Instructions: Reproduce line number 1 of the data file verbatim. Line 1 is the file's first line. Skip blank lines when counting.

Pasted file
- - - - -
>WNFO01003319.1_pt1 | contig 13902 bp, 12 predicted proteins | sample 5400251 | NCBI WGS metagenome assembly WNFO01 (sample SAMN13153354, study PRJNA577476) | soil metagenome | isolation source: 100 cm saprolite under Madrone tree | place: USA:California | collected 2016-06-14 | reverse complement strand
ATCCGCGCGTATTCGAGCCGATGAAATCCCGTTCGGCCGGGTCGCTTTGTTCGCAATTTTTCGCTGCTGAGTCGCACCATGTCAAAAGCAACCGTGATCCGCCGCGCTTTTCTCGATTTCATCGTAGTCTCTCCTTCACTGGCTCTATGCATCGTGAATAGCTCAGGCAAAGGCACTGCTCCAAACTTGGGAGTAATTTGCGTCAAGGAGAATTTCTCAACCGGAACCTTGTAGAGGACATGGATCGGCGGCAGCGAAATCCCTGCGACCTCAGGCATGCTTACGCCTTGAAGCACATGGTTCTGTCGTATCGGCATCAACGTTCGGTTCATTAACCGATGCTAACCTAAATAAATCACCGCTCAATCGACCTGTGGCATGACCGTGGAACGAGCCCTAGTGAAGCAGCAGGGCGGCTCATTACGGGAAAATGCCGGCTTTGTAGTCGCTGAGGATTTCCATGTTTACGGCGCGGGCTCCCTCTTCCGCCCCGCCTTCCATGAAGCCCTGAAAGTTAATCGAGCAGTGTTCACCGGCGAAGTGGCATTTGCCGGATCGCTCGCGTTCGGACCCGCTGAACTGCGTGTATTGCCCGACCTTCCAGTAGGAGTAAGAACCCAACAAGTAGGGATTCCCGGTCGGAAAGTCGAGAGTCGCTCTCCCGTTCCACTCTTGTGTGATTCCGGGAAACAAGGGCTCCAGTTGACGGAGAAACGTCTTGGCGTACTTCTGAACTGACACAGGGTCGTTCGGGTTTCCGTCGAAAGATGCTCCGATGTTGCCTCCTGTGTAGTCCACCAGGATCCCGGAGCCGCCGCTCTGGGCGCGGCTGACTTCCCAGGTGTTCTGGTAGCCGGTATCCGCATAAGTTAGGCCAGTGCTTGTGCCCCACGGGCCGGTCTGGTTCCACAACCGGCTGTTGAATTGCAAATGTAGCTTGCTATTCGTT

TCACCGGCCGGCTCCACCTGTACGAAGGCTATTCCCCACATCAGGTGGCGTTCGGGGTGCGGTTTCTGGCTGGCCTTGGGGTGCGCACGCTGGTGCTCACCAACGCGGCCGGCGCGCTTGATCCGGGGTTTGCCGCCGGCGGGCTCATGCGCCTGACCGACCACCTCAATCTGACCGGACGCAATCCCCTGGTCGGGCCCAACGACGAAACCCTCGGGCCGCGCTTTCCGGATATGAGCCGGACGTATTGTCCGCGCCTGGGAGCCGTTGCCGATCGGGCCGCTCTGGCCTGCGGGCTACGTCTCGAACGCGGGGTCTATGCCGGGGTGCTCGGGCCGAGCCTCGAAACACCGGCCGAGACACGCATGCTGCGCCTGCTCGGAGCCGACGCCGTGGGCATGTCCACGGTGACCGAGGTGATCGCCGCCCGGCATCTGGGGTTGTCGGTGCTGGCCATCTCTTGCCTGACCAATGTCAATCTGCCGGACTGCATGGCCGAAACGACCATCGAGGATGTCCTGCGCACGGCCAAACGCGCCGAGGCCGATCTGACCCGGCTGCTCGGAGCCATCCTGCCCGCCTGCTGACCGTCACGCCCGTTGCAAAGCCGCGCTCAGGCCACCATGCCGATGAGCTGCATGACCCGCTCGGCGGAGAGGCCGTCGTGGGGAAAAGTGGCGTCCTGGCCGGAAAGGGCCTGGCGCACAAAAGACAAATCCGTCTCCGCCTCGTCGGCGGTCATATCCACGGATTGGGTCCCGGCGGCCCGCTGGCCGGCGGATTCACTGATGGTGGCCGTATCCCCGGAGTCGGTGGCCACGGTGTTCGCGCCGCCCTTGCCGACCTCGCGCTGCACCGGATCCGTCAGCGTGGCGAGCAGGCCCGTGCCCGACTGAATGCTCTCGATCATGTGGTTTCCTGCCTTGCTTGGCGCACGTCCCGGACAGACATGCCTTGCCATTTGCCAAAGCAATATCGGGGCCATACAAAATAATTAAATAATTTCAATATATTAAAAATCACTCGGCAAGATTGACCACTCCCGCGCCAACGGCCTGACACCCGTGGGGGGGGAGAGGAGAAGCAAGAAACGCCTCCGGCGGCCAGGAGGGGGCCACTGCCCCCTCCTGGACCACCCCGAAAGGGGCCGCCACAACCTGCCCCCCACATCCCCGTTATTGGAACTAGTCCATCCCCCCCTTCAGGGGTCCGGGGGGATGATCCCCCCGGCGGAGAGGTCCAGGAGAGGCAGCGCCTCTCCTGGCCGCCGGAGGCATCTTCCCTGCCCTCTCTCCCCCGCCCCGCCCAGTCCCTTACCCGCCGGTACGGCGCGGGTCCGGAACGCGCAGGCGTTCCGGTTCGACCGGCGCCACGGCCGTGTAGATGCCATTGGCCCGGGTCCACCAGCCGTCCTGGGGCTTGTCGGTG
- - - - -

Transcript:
>WNFO01003319.1_pt1 | contig 13902 bp, 12 predicted proteins | sample 5400251 | NCBI WGS metagenome assembly WNFO01 (sample SAMN13153354, study PRJNA577476) | soil metagenome | isolation source: 100 cm saprolite under Madrone tree | place: USA:California | collected 2016-06-14 | reverse complement strand